What is Emotional Abuse?

Emotional abuse (also called Psychological Abuse) is behaviour that has a harmful effect on the adult’s emotional health, well-being and development. It is the denial of a person’s human and civil rights including choice and opinion, privacy and dignity and being able to follow one’s own spiritual and cultural beliefs or sexual orientation.

Any incident or pattern of incidents of controlling, coercive or threatening behaviour, violence or abuse between those aged 16 orover who are or have been intimate partners or family members regardless of gender or sexuality. This can encompass but is not limited to the following types of abuse:

Examples of Emotional/Psychological Abuse include:

  • Threats of harm or abandonment;
  • Deprivation of contact;
  • Humiliation or blaming;
  • Controlling;
  • Intimidation;
  • Cyber bullying;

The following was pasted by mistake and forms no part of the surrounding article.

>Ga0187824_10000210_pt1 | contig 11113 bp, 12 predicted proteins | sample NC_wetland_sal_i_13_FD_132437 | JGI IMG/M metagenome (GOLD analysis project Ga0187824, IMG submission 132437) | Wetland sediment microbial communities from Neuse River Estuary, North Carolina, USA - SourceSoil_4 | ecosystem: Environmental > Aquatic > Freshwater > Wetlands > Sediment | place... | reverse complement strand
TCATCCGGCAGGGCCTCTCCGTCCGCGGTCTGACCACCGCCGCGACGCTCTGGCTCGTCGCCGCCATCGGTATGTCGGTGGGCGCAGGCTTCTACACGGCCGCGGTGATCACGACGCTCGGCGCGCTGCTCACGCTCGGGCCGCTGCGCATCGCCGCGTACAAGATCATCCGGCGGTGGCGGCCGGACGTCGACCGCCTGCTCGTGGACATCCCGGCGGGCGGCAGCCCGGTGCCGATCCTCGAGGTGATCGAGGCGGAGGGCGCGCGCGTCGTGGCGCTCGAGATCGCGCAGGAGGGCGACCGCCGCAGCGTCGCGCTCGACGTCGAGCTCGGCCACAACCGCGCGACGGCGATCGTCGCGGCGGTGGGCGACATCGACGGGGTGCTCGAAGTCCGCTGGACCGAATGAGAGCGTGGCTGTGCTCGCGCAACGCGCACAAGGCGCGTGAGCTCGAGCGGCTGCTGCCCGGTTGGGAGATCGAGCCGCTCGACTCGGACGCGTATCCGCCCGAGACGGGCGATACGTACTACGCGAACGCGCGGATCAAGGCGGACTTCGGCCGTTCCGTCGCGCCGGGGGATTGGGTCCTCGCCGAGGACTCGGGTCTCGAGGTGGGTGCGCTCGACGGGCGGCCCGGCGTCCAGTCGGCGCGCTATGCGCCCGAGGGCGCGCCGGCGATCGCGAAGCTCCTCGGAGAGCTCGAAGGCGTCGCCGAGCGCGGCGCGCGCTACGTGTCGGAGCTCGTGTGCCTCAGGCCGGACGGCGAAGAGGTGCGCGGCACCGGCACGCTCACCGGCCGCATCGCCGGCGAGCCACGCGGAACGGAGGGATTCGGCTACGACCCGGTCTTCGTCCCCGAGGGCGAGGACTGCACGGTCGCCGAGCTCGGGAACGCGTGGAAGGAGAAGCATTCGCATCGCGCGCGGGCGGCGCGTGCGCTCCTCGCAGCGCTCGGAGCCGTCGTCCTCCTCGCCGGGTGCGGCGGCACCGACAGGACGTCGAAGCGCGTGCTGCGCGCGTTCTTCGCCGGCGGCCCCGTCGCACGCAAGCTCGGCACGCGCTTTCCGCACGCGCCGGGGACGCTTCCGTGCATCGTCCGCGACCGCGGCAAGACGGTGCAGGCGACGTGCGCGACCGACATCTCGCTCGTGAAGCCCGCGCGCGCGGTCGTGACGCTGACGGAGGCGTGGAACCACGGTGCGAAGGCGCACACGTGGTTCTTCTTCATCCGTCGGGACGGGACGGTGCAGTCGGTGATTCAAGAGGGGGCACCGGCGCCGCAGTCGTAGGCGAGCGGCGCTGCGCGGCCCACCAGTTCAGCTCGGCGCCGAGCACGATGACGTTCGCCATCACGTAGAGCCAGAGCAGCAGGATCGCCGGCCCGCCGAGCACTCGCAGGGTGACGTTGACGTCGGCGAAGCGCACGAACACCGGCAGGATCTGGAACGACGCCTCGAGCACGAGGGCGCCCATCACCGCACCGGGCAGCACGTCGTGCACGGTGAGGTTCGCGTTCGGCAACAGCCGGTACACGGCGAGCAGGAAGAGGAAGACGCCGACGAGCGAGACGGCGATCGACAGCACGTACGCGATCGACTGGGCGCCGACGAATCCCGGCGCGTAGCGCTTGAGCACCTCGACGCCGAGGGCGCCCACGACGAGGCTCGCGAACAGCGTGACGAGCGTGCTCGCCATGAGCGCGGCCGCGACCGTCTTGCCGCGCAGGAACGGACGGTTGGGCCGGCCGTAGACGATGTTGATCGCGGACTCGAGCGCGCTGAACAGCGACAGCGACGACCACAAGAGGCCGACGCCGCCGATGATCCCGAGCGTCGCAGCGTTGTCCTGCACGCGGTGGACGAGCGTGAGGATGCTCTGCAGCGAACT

• Coercion;
  • Indifference;
  • Harassment;
  • Verbal abuse (including shouting or swearing); and
  • Isolation or withdrawal from services or support networks.

Potential indicators of psychological abuse include:

  • Untypical ambivalence, deference, passivity, resignation anger and depression;
  • Person appears anxious or withdrawn, especially in the presence of the alleged abuser;
  • Person exhibits low self-esteem;
  • Untypical changes in behaviour (e.g. continence problems, sleep disturbance);
  • Person is not allowed visitors/phone calls;
  • Person is locked in a room/in their home;
  • Person is denied access to aids or equipment, (e.g. glasses, dentures, hearing aid, crutches, etc.);
  • Person’s access to personal hygiene and toilet is restricted;
  • Person’s movement is restricted by use of furniture or other equipment;
  • Bullying via social networking, internet sites and persistent texting.